# Understanding tensordot

After I learned how to use `einsum`, I am now trying to understand how `np.tensordot` works.

However, I am a little bit lost especially regarding the various possibilities for the parameter `axes`.

To understand it, as I have never practiced tensor calculus, I use the following example:

``````A = np.random.randint(2, size=(2, 3, 5))
B = np.random.randint(2, size=(3, 2, 4))
``````

In this case, what are the different possible `np.tensordot` and how would you compute it manually?

The idea with `tensordot` is pretty simple - We input the arrays and the respective axes along which the sum-reductions are intended. The axes that take part in sum-reduction are removed in the output and all of the remaining axes from the input arrays are spread-out as different axes in the output keeping the order in which the input arrays are fed.

Let's look at few sample cases with one and two axes of sum-reductions and also swap the input places and see how the order is kept in the output.

## I. One axis of sum-reduction

Inputs :

`````` In [7]: A = np.random.randint(2, size=(2, 6, 5))
...:  B = np.random.randint(2, size=(3, 2, 4))
...:
``````

Case #1:

``````In [9]: np.tensordot(A, B, axes=((0),(1))).shape
Out[9]: (6, 5, 3, 4)

A : (2, 6, 5) -> reduction of axis=0
B : (3, 2, 4) -> reduction of axis=1

Output : `(2, 6, 5)`, `(3, 2, 4)` ===(2 gone)==> `(6,5)` + `(3,4)` => `(6,5,3,4)`
``````

Case #2 (same as case #1 but the inputs are fed swapped):

``````In [8]: np.tensordot(B, A, axes=((1),(0))).shape
Out[8]: (3, 4, 6, 5)

B : (3, 2, 4) -> reduction of axis=1
A : (2, 6, 5) -> reduction of axis=0

Output : `(3, 2, 4)`, `(2, 6, 5)` ===(2 gone)==> `(3,4)` + `(6,5)` => `(3,4,6,5)`.
``````

## II. Two axes of sum-reduction

Inputs :

``````In [11]: A = np.random.randint(2, size=(2, 3, 5))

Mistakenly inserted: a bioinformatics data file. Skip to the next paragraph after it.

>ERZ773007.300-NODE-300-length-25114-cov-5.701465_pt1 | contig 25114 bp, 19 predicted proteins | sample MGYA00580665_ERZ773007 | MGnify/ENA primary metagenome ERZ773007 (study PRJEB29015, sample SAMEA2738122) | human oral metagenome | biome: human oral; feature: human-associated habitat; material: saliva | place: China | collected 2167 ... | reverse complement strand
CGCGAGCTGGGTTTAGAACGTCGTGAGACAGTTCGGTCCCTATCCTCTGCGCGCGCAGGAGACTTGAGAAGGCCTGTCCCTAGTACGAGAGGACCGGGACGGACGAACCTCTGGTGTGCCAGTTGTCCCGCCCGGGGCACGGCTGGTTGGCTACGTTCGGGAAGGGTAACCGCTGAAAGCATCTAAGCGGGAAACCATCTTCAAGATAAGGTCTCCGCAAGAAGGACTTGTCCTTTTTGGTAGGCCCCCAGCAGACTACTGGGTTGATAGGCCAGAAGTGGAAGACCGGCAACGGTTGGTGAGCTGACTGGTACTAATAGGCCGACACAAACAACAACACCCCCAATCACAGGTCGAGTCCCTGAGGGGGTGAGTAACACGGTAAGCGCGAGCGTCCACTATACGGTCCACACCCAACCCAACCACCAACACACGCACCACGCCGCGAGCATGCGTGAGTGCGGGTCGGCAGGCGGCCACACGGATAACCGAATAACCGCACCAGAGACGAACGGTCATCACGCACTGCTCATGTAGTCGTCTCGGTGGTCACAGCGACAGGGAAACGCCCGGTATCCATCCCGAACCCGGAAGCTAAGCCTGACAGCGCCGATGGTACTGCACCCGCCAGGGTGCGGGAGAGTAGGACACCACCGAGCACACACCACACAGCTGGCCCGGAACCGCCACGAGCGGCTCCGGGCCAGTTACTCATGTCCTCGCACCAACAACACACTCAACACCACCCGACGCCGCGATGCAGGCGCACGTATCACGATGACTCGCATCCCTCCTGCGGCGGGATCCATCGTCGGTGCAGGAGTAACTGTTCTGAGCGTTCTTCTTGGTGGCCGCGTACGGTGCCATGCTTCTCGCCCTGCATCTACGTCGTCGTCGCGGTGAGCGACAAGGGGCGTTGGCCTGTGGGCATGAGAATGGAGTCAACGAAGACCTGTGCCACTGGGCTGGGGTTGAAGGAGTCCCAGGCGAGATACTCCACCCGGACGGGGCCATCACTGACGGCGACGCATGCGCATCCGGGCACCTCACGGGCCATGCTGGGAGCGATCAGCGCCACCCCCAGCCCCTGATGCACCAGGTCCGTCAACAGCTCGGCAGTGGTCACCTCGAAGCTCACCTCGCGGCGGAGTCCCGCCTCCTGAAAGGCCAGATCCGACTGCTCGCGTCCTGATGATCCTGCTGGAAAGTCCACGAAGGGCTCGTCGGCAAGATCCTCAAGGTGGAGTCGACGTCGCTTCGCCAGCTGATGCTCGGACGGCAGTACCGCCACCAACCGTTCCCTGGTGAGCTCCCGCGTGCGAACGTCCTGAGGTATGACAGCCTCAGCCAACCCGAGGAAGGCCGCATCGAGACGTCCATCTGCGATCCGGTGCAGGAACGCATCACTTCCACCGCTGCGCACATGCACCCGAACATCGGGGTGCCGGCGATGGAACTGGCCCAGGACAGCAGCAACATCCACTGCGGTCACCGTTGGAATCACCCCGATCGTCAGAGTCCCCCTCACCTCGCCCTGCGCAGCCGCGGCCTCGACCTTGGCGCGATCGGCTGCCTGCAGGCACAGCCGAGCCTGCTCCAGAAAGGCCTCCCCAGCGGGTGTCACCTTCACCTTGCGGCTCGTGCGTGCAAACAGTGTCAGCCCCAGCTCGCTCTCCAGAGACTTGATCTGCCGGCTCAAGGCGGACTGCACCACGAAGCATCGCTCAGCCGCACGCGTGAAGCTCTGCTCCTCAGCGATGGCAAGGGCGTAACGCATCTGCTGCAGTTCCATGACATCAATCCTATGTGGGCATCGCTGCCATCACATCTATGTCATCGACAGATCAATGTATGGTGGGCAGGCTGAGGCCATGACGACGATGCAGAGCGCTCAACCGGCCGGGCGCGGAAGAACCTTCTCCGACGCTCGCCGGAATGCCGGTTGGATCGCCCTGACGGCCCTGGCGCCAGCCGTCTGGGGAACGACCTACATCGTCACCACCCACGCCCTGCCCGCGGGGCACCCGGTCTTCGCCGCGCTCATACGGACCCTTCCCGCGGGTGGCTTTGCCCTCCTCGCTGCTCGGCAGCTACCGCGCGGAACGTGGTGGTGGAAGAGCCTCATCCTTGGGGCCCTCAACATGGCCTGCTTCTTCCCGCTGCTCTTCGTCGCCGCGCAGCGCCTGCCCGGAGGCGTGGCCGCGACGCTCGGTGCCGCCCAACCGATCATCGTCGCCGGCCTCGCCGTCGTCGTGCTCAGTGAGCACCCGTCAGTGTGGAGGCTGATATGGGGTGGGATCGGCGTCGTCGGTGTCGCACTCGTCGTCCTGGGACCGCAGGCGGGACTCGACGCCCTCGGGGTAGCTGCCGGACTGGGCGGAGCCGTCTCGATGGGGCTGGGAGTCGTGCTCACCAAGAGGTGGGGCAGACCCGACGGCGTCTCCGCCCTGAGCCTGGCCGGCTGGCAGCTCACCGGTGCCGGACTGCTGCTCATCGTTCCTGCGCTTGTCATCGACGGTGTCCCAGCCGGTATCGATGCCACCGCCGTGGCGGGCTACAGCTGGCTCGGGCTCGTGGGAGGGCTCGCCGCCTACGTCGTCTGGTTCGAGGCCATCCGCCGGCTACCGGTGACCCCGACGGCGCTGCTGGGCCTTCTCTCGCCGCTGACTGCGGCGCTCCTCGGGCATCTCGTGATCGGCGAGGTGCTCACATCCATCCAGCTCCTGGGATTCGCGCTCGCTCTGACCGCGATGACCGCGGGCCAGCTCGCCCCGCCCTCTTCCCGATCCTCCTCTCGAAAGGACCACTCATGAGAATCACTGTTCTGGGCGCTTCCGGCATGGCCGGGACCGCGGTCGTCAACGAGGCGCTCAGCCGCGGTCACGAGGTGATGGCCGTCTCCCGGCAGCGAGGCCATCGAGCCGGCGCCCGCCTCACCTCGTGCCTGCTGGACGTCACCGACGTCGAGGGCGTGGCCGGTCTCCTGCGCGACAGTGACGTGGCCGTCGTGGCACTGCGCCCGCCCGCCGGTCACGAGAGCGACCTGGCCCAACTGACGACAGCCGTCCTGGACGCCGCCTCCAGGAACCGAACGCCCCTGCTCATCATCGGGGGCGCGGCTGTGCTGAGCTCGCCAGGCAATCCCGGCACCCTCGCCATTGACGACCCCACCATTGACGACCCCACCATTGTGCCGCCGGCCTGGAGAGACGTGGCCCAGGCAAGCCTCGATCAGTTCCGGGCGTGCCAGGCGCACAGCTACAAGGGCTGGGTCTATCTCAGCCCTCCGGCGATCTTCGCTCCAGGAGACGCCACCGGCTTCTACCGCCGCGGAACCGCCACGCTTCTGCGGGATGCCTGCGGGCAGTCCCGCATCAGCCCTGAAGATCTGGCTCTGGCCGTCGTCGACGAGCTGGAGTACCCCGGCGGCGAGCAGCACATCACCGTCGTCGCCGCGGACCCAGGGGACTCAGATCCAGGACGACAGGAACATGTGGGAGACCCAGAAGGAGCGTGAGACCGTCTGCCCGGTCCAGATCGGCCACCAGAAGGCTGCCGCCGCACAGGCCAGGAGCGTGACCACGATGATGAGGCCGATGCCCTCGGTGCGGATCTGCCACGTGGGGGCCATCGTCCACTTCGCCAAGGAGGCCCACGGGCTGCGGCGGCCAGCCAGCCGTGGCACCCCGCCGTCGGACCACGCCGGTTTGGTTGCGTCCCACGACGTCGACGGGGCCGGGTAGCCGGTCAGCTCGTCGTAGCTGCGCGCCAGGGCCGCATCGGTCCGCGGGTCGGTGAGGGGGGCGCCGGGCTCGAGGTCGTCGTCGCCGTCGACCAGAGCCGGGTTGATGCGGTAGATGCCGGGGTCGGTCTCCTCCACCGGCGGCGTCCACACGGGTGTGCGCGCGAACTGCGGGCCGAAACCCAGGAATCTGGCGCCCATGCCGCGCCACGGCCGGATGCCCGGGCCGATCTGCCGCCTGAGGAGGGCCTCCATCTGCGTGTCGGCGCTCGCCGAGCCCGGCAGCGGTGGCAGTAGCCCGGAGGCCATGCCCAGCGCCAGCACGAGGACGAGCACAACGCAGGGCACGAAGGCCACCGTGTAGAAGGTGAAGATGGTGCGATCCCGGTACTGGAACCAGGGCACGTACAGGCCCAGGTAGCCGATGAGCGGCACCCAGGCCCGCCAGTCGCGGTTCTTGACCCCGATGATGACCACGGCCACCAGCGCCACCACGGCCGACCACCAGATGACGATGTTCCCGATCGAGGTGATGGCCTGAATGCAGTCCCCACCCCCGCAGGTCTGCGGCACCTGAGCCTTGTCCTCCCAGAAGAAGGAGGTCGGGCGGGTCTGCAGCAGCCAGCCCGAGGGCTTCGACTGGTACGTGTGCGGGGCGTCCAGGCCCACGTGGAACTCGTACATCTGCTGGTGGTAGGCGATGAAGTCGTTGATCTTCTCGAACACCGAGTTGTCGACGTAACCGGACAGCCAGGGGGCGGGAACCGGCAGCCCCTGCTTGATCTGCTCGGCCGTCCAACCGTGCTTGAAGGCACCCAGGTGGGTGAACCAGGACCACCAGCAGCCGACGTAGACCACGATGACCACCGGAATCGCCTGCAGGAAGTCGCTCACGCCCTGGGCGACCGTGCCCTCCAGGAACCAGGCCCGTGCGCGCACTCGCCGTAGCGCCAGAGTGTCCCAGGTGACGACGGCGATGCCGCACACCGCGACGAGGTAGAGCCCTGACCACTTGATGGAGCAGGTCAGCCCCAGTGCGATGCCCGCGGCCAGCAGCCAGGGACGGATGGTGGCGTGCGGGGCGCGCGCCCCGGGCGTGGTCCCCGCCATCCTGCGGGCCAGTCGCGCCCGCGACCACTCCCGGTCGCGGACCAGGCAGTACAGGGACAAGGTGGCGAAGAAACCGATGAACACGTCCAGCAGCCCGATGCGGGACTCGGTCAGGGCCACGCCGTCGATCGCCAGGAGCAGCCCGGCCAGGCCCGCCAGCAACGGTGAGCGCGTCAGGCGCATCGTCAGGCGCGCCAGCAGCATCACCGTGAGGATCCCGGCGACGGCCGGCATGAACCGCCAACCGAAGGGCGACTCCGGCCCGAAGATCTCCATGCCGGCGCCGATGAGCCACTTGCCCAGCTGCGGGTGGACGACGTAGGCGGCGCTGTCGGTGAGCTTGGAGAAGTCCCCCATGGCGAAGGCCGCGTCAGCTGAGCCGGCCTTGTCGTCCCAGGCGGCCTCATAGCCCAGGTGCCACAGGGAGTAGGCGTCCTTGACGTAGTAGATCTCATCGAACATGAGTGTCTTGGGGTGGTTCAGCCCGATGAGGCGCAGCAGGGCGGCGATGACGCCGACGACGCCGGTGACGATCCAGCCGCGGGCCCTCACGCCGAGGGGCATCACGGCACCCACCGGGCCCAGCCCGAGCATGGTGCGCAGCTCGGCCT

...: B = np.random.randint(2, size=(3, 2, 4))
...:
``````

Case #1:

``````In [12]: np.tensordot(A, B, axes=((0,1),(1,0))).shape
Out[12]: (5, 4)

A : (2, 3, 5) -> reduction of axis=(0,1)
B : (3, 2, 4) -> reduction of axis=(1,0)

Output : `(2, 3, 5)`, `(3, 2, 4)` ===(2,3 gone)==> `(5)` + `(4)` => `(5,4)`
``````

Case #2:

``````In [14]: np.tensordot(B, A, axes=((1,0),(0,1))).shape
Out[14]: (4, 5)

B : (3, 2, 4) -> reduction of axis=(1,0)
A : (2, 3, 5) -> reduction of axis=(0,1)

Output : `(3, 2, 4)`, `(2, 3, 5)` ===(2,3 gone)==> `(4)` + `(5)` => `(4,5)`
``````

We can extend this to as many axes as possible.

• What do you exactly mean by sum-reduction? – floflo29 Jan 26 '17 at 11:56
• @floflo29 Well you might know that matrix-multiplication involves elementwise multiplication keeping an axis aligned and then summation of elements along that common aligned axis. With that summation, we are losing that common axis, which is termed as reduction, so in short sum-reduction. – Divakar Jan 26 '17 at 12:05
• @BryanHead The only way to reorder the output axes using `np.tensordot` is to swap the inputs. If it doesn't get you your desired one, `transpose` would be the way to go. – Divakar May 19 '17 at 17:47